Election talk dismissed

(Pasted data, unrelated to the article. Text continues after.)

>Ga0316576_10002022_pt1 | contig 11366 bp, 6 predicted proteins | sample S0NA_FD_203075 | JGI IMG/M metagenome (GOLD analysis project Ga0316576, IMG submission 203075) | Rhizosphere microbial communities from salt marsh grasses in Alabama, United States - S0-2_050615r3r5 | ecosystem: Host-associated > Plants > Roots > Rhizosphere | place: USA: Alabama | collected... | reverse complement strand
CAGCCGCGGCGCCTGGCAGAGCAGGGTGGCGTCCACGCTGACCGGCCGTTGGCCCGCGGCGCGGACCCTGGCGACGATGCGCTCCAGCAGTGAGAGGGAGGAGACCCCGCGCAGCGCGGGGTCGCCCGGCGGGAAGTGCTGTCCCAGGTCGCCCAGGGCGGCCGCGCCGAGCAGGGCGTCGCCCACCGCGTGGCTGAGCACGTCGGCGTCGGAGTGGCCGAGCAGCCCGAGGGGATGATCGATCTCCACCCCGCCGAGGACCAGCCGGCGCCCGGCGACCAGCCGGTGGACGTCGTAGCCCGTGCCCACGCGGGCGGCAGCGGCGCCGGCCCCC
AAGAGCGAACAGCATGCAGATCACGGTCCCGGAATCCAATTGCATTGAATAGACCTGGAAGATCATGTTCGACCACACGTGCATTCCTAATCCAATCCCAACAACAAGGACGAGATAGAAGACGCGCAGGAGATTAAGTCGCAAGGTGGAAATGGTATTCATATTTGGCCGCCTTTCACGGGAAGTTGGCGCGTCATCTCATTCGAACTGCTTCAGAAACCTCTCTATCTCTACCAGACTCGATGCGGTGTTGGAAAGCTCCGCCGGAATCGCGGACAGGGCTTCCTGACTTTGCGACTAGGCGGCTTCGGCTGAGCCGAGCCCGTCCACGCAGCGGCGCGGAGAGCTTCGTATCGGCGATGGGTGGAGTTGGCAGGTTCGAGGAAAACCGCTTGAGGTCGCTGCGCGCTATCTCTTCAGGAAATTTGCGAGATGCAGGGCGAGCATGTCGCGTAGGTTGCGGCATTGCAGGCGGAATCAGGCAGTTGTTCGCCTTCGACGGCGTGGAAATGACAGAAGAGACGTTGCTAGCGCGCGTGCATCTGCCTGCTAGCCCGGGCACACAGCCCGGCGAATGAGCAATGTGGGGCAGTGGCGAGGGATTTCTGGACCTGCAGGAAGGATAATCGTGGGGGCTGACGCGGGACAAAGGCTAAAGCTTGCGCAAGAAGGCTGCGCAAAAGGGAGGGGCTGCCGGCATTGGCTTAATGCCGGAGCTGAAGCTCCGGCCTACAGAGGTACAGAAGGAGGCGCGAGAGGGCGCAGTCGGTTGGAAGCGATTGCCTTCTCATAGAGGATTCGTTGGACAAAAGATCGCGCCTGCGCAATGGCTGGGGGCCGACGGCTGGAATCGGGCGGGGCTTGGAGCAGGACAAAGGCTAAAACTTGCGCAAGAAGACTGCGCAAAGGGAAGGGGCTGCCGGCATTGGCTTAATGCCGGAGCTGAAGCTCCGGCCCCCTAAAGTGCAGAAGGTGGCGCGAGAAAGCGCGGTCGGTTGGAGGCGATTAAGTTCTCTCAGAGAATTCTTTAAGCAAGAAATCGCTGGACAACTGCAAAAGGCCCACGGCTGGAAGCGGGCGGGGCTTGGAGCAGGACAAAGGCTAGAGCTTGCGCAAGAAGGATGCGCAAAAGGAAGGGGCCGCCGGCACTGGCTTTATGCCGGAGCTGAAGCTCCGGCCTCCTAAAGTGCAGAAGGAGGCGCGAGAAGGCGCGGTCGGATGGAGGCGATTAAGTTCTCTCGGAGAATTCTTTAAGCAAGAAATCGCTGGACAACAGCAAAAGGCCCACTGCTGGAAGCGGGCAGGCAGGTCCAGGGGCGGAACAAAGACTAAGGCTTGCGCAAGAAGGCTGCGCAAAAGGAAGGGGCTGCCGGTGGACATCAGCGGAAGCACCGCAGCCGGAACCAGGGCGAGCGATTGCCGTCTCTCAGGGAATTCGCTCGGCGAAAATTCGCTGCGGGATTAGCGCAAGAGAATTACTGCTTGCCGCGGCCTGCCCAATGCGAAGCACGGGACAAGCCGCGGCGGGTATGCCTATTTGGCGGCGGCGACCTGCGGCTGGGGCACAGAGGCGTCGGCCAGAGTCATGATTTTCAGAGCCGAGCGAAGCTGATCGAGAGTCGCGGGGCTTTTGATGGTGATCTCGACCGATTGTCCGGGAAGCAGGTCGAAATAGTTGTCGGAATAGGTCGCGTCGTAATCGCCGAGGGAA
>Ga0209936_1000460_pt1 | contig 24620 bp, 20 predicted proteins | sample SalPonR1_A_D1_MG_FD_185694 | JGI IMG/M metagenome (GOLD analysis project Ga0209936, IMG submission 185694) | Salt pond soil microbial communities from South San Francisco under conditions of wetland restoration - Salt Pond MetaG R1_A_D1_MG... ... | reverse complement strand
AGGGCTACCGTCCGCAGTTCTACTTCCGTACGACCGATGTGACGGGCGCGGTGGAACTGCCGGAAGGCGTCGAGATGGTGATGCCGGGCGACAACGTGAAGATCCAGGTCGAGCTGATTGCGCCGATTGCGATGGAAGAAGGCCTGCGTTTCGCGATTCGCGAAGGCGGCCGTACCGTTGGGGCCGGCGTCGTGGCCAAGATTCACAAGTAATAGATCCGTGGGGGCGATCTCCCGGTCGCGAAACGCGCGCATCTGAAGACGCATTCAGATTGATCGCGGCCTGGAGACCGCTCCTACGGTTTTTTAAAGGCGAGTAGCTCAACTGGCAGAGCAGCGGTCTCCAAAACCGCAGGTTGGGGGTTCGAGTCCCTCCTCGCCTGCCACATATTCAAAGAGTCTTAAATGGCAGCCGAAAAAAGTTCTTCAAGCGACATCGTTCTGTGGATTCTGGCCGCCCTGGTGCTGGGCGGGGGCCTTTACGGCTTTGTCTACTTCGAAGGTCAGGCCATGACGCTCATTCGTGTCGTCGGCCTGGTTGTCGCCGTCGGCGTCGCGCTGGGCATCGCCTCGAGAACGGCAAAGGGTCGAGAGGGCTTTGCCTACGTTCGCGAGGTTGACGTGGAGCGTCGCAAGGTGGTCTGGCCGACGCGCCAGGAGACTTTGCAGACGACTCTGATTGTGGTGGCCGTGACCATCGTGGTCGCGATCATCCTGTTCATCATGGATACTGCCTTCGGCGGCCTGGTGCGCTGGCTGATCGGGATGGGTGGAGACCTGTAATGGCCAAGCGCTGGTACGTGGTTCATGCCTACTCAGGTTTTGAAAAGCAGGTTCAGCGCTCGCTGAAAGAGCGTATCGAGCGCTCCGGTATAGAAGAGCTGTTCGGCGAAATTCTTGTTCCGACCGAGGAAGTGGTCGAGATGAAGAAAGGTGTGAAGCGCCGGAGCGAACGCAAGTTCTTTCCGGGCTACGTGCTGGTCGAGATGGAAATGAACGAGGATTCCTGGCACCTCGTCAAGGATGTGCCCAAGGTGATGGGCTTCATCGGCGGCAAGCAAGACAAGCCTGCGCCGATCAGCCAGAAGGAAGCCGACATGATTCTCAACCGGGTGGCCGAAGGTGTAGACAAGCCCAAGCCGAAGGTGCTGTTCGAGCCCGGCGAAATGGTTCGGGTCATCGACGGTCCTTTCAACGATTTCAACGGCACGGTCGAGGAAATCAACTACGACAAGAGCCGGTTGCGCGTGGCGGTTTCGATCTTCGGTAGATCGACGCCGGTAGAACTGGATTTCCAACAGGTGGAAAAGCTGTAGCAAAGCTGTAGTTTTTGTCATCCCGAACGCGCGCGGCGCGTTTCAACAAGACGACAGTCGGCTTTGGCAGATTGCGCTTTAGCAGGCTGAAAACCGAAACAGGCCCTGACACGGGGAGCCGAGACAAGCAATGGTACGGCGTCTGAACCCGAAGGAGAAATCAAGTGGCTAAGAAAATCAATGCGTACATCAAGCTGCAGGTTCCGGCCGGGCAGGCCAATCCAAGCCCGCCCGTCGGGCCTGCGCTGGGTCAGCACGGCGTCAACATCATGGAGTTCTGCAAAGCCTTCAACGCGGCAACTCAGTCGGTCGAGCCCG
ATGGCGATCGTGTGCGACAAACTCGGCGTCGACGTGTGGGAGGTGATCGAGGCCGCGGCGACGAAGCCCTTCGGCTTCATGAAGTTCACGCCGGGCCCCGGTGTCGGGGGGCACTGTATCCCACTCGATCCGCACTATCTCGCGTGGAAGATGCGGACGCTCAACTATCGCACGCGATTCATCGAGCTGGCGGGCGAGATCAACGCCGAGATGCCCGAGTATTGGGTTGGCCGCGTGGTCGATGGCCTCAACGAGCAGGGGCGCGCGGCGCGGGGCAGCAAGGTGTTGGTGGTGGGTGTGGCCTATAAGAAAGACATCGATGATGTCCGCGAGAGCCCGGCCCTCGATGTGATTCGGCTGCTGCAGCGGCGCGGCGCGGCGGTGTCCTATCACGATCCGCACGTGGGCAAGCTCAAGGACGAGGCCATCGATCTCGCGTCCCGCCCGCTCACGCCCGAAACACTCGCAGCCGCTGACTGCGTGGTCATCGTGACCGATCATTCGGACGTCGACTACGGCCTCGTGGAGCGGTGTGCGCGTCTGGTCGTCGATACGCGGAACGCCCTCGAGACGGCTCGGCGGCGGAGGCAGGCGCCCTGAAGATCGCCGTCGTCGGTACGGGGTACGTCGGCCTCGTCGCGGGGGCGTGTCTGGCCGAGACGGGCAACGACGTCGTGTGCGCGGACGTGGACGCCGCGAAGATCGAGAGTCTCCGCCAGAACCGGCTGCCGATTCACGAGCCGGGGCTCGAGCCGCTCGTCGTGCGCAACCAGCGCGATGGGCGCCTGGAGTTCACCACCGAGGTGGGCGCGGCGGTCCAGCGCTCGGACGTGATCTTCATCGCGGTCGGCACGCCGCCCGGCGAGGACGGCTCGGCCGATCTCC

The conservative government attempted yesterday to quell speculation that it plans to hold early elections after comments by some ministers suggested that Prime Minister Costas Karamanlis may attempt to go to the polls before March next year. Following the bonds scandal and an outburst by Public Order Minister Vyron Polydoras in Parliament on Friday, when he suggested he would be willing to step down, some ministers have hinted that Karamanlis may be better off calling snap elections. Economy and Finance Minister Giorgos Alogoskoufis indicated in an interview with Sunday’s Vima newspaper that a «prolonged pre-election period in an unhealthy political climate will be bad for the economy.» Foreign Minister Dora Bakoyannis fueled the speculation yesterday when she said that «we are in a pre-election period, regardless of when the election will take place.» Later, government spokesman Theodoros Roussopoulos sought to dampen talk of early elections as he told journalists that the government had no plans to go to the polls early. «When the prime minister says that the elections will be held in their own time, he means at the end of our four-year term,» said Roussopoulos. New Democracy was voted into power on March 7, 2004, and Karamanlis will have to call a general election before this date next year. PASOK leader George Papandreou kept up the pressure on the ruling conservatives yesterday when he repeated calls for elections to be held as soon as possible. Roussopoulos also attempted to quash rumors that the premier was upset with the behavior of his public order minister. Polydoras had been critical of the police and suggested he was fed up with his job. «The police have a very difficult job to do and we should all respect that,» said Roussopoulos while also informing journalists that Karamanlis is due to meet with Polydoras today – a sign that he has not been left out in the cold by the prime minister after his controversial comments.